– stalled, unable to move STALTED Bk1913-17 Amer. dial.
STALL etc. – NOUNS, PERSON
– a staller; one who places himself in the way of persons who are in hot pursuit of his accomplices FACER 1859 Amer. sl.
STALL etc. – VERBS
– to stall to hold back BACKSTALL 1952 Amer. dial.
STALWART – ADJECTIVES
– stalwart, stout VADY; VAUDIE; VAUDY 1793 Sc.
– stalwart, sturdy, strong, manly BOORDLY Bk1911 Sc.
STALWART – NOUNS, PERSON
– a stalwart or reliable person DIAMOND 1990 Brit. sl.
STAMINA – ADJECTIVES
– lacking in stamina and courage; complaining or fussing over health SPLEENY Bk1913-17 Amer. dial.
STAMINA – NOUNS
– stamina; courage SPIZERINKUM Bk1947 Amer. sl.
– stamina, courage; tenacity; stamina; pluck; determination; perseverance; obstinacy SAND 1867 Amer. dial.
– stamina, endurance, staying power; used esp. of horses and dogs BOTTOM 1843 Amer. dial.
– stamina, grit BO-INK-UM 1903 Amer. dial.
– stamina, toughness of character, tenacity, staying power, endurance GUTS M17 colloq.
STAMMER, STAMMERER, STAMMERING, STAMMERINGLY – ADJECTIVES
– BALBUTIENT stammering, stuttering …1642
– BLESILOQUENT speaking with a stammer; having some impediment in speech …1656 obs. rare
- CACKLING stuttering, stammering …Bk1898 Eng. dial.
– HACKERY in a stammering, stuttering manner …Bk1905 Eng. dial.
– MANTING stammering, stuttering …1789 Sc.
– SHORT-TONGUED having a short tongue; hence, inarticulate, stammering, lisping, tongue-tied; also, taciturn, unready in speech …c1575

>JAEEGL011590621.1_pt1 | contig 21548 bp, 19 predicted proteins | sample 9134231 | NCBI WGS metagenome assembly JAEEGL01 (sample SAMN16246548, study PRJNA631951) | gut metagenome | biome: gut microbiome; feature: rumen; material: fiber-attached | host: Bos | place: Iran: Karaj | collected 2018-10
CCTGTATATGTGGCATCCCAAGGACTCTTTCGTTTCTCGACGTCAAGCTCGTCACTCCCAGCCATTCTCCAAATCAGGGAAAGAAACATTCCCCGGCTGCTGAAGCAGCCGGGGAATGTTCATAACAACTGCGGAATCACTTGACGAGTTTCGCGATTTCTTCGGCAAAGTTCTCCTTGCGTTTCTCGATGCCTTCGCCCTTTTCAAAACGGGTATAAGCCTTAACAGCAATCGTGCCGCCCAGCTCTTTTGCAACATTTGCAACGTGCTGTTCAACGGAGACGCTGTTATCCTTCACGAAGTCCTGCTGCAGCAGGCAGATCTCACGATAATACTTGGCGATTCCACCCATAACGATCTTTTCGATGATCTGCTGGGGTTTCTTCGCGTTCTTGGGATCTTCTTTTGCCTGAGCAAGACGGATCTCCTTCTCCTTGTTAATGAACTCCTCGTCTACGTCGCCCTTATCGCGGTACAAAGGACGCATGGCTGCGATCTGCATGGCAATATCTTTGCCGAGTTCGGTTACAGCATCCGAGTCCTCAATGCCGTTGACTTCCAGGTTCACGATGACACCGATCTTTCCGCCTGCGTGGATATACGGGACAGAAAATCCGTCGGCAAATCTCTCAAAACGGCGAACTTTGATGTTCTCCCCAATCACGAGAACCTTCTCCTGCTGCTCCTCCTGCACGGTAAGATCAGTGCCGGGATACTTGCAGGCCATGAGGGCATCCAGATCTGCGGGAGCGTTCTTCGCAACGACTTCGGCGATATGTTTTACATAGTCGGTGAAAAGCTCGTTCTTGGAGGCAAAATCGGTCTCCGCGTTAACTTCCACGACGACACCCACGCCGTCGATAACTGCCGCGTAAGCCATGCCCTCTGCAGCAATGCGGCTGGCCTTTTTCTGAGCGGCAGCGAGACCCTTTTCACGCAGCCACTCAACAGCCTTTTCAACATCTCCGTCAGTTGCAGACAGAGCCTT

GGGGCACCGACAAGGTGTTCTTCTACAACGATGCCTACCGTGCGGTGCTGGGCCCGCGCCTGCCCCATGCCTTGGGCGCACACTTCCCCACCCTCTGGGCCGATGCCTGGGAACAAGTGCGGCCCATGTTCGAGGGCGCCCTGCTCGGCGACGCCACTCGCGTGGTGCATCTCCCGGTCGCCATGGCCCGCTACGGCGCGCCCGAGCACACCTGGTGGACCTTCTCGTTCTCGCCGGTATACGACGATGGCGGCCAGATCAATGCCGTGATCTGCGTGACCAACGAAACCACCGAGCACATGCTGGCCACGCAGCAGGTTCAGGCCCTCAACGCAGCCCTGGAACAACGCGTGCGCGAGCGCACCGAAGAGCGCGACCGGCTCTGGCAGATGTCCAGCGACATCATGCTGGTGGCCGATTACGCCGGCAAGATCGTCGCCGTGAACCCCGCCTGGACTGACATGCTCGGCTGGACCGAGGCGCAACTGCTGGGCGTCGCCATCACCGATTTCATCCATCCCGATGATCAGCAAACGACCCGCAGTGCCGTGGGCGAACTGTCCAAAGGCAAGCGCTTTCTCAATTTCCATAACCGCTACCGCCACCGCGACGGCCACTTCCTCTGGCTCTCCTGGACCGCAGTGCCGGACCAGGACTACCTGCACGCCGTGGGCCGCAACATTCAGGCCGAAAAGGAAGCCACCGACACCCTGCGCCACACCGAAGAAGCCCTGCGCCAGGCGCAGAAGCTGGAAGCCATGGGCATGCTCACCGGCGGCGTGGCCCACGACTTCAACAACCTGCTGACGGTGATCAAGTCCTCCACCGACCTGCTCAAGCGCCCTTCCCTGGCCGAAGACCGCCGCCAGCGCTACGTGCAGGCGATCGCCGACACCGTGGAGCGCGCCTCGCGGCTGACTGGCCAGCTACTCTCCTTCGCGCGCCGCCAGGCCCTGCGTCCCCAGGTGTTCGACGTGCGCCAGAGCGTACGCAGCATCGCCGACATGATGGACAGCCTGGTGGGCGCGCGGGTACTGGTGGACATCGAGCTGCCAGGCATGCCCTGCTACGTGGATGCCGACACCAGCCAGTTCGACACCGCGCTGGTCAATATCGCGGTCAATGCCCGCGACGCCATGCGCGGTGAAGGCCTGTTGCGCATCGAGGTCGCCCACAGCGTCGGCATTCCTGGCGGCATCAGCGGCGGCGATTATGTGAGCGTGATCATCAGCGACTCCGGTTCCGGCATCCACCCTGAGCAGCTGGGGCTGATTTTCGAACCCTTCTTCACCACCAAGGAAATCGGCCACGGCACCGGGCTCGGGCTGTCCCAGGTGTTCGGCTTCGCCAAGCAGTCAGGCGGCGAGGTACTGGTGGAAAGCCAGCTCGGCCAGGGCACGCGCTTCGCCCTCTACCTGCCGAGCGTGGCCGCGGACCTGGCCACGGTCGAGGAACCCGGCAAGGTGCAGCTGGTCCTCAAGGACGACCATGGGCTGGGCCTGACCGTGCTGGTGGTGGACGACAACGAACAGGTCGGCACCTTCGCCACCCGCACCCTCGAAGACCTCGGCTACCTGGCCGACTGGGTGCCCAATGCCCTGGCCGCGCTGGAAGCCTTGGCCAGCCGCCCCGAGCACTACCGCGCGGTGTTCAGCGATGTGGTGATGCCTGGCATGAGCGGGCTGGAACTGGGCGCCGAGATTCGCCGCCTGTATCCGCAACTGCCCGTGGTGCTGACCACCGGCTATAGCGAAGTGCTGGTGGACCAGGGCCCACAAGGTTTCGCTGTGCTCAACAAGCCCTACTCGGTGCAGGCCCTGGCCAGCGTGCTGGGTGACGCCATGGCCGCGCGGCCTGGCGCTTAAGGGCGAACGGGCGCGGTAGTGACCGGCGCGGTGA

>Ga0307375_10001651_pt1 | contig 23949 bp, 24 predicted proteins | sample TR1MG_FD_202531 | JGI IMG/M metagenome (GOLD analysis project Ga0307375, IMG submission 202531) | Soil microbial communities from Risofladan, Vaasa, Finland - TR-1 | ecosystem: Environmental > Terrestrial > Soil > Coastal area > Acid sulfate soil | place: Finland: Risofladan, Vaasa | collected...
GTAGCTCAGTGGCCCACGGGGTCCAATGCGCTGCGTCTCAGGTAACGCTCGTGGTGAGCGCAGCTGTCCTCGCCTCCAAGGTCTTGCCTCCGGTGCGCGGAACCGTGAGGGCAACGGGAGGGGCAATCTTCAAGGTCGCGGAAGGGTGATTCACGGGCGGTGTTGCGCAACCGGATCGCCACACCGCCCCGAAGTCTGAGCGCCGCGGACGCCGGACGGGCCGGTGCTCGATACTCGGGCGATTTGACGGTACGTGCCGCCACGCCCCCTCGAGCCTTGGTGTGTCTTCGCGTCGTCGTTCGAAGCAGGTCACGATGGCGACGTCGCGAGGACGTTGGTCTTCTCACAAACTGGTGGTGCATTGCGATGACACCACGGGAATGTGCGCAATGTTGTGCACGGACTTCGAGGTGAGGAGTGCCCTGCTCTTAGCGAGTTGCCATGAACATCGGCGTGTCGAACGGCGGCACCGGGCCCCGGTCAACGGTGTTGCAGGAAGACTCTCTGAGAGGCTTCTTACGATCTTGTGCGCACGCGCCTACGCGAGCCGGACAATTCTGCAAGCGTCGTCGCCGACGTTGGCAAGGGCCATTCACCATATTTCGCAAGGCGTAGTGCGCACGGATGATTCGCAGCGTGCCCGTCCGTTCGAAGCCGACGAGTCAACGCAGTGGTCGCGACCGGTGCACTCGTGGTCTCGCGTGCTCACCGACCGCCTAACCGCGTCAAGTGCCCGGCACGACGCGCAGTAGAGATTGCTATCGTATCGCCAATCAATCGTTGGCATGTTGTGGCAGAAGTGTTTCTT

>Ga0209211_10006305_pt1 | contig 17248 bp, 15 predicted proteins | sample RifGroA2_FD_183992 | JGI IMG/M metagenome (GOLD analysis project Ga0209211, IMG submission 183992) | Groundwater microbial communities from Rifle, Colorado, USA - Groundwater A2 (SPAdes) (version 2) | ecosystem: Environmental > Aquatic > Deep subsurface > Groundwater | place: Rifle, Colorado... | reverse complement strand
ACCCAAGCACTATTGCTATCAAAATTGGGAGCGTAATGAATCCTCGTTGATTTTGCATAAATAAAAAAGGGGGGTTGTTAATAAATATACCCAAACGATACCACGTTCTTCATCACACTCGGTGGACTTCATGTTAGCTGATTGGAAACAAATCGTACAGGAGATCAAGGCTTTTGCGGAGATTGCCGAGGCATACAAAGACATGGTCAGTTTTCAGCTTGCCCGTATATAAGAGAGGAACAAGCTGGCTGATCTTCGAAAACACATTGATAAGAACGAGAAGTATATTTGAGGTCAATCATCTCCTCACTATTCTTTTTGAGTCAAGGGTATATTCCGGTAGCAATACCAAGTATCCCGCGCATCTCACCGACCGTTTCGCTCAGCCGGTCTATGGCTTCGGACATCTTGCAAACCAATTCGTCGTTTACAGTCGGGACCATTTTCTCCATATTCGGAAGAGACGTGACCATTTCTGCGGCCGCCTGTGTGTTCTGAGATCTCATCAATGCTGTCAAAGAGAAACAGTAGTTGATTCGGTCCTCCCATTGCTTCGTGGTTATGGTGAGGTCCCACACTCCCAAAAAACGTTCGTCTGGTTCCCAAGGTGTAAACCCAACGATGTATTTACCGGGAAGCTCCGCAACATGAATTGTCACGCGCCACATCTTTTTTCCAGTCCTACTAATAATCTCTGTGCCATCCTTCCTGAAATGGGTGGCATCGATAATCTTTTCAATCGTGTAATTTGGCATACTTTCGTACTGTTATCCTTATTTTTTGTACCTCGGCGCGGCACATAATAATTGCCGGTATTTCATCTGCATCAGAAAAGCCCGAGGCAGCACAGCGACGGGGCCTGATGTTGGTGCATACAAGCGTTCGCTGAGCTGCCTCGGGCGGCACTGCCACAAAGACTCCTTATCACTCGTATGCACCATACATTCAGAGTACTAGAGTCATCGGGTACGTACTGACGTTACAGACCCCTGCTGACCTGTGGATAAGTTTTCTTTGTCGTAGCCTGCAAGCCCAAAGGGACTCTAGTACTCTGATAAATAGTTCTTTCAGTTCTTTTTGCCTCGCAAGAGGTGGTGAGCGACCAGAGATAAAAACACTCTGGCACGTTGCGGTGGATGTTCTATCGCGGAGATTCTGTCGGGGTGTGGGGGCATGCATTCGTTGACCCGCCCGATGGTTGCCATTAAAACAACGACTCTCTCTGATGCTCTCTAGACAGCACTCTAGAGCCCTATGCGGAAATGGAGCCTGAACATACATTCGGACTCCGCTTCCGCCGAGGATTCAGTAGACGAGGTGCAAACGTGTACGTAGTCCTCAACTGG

– TITUBANT stammering …1817 rare
STAMMER etc. – ADVERBS
– TITUBANTLY stammeringly …1861 rare
STAMMER etc. – NOUNS
– BLETHERIN stammering …Bk1911 Sc.
– HABBER a stammer, a stutter …1920 Sc.
– HAMMERING hesitation in speech; stammering …1731
– HUBBER a stammer, a stutter …1920 Sc.
– MAMMERING a stammering, a muttering …c1425 obs.
– MANT a stammer; an impediment in the speech …1839 Sc.
– TITUBATION a stammering, a stuttering …1641 obs.
STAMMER etc. – NOUNS, PERSON
– BALBUS a stammerer …Bk1910
– BLAFFERE a stammerer …Bk1967 obs.
– BLAFFOORDE a person who stammers, or has any defect in his speech …Bk1855 obs.
– BUFFER a stammerer …a1382 obs.
– FAFFLE a stammerer, one who is unable to articulate distinctly …c1900 Sc.
– GANSH a person with a widely-gaping mouth; hence, a stupid, dull-witted, or clumsy person; a silly, stammering fellow who tries to explain himself an fails …1880 Sc.
– HABBER one who stammers, stutters or speaks thickly; hence, a stupid person …1866 Sc.
– HABBERER a stammerer; a chatterbox, a talkative person …1913 Sc.
– HAWER one who speaks hesitatingly or stammers …1820
– HOCKER one who stammers …Bk1905 Eng. dial.
– HUMMER AND HAWER one who speaks hesitatingly or stammers …1820
– IKEVATER a stammerer …Bk1992 Yiddish sl.
– MAFFLARD a stammering or blundering fool; a term of contempt …c1450 obs.
– MANTER a stammerer …a1585 Sc.
– WARLARE one who stammers …Bk1855 obs.
STAMMER etc. – VERBS
– ACKER to stammer, to stutter …Bk1905 Eng. dial.
– AMMERGAG to stammer, to speak with difficulty …Bk1905 Eng. dial.